The company headed by Mark Zuckerberg has taken a step back and is negotiating with the Australian government, Prime Minister Scott Morrison himself said at a press conference on Saturday.
“Facebook is back to the table, they are back to the table, and that’s what we want to see. We want to work on this issue. So we welcome them to resume talks with the government, I think. These actions are totally indefensible, I appreciate the apologies that are being offered, but my job now is to make sure that we continue with the negotiations and that they are successful. The position of the Australian government is very clear, I am satisfied strong international support, but I’m also happy that Facebook has decided to try to be our friend again and keep the discussions going ”.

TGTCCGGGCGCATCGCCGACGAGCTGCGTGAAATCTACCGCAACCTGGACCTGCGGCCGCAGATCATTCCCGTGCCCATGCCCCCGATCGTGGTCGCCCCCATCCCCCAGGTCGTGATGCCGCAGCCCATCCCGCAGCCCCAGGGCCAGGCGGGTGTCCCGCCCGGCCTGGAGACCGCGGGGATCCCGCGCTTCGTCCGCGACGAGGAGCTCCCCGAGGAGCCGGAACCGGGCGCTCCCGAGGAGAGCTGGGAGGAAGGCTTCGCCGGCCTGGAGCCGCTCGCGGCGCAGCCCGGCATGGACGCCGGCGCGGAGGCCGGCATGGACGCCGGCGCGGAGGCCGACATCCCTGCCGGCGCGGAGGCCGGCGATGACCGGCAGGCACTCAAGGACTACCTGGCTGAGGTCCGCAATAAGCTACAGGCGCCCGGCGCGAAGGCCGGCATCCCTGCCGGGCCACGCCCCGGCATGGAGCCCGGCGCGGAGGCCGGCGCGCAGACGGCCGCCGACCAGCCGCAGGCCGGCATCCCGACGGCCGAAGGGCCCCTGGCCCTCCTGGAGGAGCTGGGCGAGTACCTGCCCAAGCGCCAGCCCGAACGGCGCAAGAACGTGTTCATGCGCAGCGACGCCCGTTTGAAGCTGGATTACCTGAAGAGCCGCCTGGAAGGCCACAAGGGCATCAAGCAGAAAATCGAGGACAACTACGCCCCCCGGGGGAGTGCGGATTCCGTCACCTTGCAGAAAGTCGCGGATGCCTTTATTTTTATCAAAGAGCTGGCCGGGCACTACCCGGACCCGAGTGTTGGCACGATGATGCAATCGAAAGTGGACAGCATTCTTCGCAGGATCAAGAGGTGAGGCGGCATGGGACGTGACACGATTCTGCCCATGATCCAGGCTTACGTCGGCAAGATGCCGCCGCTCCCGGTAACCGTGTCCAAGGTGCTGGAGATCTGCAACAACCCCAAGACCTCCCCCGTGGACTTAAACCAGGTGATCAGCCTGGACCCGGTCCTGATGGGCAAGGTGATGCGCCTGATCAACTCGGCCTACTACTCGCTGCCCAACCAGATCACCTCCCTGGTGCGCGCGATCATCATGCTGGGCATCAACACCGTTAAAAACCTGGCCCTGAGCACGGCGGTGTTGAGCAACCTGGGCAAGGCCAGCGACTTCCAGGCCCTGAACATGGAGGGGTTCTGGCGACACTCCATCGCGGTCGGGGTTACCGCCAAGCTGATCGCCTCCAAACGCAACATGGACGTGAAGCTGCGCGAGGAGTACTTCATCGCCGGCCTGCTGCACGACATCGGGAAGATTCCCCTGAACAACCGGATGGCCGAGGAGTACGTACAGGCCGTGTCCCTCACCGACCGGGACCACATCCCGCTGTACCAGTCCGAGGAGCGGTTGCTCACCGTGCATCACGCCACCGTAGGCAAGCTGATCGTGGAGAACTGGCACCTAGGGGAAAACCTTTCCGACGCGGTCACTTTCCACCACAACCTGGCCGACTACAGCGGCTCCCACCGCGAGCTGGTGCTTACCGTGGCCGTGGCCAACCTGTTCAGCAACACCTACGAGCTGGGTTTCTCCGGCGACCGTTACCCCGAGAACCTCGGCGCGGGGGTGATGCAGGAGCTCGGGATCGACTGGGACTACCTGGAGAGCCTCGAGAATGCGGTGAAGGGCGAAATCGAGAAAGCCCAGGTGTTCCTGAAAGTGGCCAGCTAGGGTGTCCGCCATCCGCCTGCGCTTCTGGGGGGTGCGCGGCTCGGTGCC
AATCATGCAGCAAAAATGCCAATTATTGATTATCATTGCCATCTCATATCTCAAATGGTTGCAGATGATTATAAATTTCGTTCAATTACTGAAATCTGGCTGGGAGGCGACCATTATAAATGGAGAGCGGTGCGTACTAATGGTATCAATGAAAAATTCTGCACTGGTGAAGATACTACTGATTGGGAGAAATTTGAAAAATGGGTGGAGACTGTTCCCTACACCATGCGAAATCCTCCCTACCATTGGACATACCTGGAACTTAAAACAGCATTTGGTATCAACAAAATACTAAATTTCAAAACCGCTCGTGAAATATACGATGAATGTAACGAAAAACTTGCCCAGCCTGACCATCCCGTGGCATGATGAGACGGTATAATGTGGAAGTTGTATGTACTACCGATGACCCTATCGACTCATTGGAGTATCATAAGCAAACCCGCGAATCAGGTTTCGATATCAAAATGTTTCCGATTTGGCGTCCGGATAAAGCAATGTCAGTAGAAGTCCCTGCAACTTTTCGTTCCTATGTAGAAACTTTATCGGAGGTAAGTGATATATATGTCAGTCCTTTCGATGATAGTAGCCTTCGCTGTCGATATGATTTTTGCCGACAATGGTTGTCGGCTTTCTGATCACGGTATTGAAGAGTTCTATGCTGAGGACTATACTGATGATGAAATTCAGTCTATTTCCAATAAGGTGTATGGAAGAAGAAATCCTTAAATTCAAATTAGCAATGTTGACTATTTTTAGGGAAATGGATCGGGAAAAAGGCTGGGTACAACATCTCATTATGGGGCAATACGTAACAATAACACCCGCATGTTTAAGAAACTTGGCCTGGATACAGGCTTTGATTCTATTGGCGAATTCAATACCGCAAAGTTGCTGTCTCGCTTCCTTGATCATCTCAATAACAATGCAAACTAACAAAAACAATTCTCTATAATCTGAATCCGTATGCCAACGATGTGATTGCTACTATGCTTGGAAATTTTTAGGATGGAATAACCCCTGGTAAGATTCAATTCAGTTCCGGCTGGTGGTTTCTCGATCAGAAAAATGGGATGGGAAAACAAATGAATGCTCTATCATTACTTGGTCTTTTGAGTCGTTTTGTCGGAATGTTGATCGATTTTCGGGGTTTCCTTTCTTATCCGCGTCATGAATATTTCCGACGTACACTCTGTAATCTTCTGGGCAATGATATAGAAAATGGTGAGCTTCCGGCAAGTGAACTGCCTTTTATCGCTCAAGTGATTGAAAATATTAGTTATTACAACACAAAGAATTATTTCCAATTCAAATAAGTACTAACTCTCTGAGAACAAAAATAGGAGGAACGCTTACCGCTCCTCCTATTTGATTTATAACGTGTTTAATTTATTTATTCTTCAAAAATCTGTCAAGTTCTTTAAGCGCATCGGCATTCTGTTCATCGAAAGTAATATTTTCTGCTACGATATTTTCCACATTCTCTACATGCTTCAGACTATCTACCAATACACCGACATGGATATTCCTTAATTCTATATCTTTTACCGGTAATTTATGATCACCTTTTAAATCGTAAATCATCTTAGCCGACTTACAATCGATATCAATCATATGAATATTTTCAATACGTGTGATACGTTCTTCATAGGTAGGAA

Australia wants Google and Facebook to pay media groups for the information they put out on their platforms and has approved new rules that require tech giants to strike a deal with newspapers. Mark Zuckerberg disliked and blocked news content on his social network in Australia.
On Friday, Treasury Secretary Josh Frydenberg was already targeting contacts between the two parties this weekend.
On Facebook, no change of position is public for the moment.
In an interview with Dinheiro Vivo, Rod Sims, the head of the Australian Competition Authority, an entity that developed the new code that prompted Facebook’s sweeping backlash, defended the need to protect journalism which provides a public service, and that the performance of the social network created by Zuckerberg is “typical of monopolies”.